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Frequently Asked Questions

Q. 1. If one parent has his/her child secretly baptised, against the wish of the other parent, does such action invalidate the Sacrament of Baptism? After all, since both parents are equally responsible for the upbringing of their child, does it not take the permission of both parents regarding major events in the life of the child? Such is the case when deciding if the child will attend a public or Catholic school, what religion the child will be raised in or even when deciding the type of sports activities that the child should be involved in.

A. 1. For the administration of the Sacrament of Baptism to be valid, three conditions must be met. They are:

1.1 The person administering the Sacrament must have had the intention of baptising her child.

1.2 The person administering the Sacrament had to use the correct formula, the exact words that are required to make the baptism valid.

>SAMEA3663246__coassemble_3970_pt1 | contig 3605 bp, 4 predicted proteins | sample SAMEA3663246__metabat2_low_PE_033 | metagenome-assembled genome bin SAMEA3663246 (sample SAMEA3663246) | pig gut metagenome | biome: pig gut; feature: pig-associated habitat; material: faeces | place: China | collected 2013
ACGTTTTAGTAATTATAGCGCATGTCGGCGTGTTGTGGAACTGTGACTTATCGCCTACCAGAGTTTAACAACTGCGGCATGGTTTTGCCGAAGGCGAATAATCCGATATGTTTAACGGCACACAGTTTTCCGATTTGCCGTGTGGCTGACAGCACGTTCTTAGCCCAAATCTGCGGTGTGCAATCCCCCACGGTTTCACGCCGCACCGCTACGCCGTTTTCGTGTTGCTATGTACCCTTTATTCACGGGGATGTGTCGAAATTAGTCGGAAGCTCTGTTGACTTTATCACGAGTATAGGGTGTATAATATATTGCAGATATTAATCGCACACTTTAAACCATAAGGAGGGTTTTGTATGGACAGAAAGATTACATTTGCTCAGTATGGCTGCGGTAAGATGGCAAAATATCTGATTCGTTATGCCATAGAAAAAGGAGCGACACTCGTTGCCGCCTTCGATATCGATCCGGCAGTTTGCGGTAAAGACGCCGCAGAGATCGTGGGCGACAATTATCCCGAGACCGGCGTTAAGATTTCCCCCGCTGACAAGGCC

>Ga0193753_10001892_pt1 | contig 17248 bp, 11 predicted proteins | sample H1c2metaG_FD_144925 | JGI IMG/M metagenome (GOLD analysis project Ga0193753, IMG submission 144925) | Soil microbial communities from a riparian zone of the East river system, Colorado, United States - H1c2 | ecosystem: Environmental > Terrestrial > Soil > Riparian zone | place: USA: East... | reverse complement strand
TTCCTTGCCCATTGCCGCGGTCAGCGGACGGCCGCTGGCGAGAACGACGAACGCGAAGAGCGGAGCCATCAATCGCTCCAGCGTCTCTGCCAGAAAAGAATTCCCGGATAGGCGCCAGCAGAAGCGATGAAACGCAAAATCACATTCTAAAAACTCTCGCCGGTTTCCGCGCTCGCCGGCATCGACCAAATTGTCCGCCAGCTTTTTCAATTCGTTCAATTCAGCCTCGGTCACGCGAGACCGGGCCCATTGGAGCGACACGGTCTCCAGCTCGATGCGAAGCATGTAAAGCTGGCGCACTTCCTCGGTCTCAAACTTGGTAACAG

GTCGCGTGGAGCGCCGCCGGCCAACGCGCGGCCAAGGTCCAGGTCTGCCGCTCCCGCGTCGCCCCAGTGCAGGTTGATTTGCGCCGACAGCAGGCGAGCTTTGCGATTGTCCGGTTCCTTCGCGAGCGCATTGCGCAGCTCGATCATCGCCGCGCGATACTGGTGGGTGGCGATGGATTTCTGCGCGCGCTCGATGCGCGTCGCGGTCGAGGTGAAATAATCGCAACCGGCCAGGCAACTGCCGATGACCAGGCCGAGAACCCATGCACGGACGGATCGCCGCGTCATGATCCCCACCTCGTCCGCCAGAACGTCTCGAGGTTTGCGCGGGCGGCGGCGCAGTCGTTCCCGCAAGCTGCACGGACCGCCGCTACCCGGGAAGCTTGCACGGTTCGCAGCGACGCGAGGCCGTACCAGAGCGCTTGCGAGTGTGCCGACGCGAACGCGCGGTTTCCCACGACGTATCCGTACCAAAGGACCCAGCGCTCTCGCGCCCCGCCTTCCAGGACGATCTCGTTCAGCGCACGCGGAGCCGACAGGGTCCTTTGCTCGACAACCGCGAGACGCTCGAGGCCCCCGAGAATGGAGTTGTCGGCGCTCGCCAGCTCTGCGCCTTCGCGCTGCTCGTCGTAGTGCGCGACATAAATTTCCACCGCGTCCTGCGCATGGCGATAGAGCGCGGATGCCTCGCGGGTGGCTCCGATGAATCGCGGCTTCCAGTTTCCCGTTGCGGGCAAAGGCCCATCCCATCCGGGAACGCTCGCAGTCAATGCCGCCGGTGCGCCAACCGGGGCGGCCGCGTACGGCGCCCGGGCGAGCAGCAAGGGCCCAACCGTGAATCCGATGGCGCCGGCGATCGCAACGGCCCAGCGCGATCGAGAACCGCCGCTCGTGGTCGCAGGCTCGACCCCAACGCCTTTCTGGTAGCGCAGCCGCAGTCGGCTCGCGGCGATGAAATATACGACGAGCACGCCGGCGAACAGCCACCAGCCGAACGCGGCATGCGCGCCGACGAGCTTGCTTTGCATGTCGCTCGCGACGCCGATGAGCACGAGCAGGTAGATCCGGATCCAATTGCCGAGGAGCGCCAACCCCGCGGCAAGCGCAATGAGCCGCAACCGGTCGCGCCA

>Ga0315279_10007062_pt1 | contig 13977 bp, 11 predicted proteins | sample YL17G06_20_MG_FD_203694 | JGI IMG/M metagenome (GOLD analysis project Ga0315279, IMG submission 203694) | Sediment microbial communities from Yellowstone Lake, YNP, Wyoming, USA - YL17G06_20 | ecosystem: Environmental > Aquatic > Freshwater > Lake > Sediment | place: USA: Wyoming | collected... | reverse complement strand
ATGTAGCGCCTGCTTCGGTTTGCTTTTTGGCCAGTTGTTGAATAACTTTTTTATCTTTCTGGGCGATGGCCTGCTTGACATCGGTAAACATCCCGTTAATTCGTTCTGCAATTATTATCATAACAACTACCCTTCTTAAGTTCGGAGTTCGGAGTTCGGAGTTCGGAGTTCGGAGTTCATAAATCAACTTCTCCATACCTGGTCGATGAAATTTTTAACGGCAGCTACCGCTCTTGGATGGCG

1.3 The person administering the Sacrament must sprinkle water on the forehead of the infant.

If the proper matter and form was used and the the person administering the Sacrament really intended to perform what the Church performs, the Sacrament of Baptism is considered valid without any doubt whatsoever. It does not matter if the Sacrament of Baptism was administered in the Church, in the Hospital or in the home. If the above conditions are met, the Sacrament is valid.

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